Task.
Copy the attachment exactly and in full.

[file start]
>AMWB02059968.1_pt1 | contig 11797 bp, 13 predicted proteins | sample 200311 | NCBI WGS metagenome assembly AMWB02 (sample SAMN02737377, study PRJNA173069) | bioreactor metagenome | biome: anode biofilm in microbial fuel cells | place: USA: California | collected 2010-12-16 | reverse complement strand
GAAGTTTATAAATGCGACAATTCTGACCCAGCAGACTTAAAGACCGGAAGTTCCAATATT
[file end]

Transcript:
>AMWB02059968.1_pt1 | contig 11797 bp, 13 predicted proteins | sample 200311 | NCBI WGS metagenome assembly AMWB02 (sample SAMN02737377, study PRJNA173069) | bioreactor metagenome | biome: anode biofilm in microbial fuel cells | place: USA: California | collected 2010-12-16 | reverse complement strand
GAAGTTTATAAATGCGACAATTCTGACCCAGCAGACTTAAAGACCGGAAGTTCCAATATT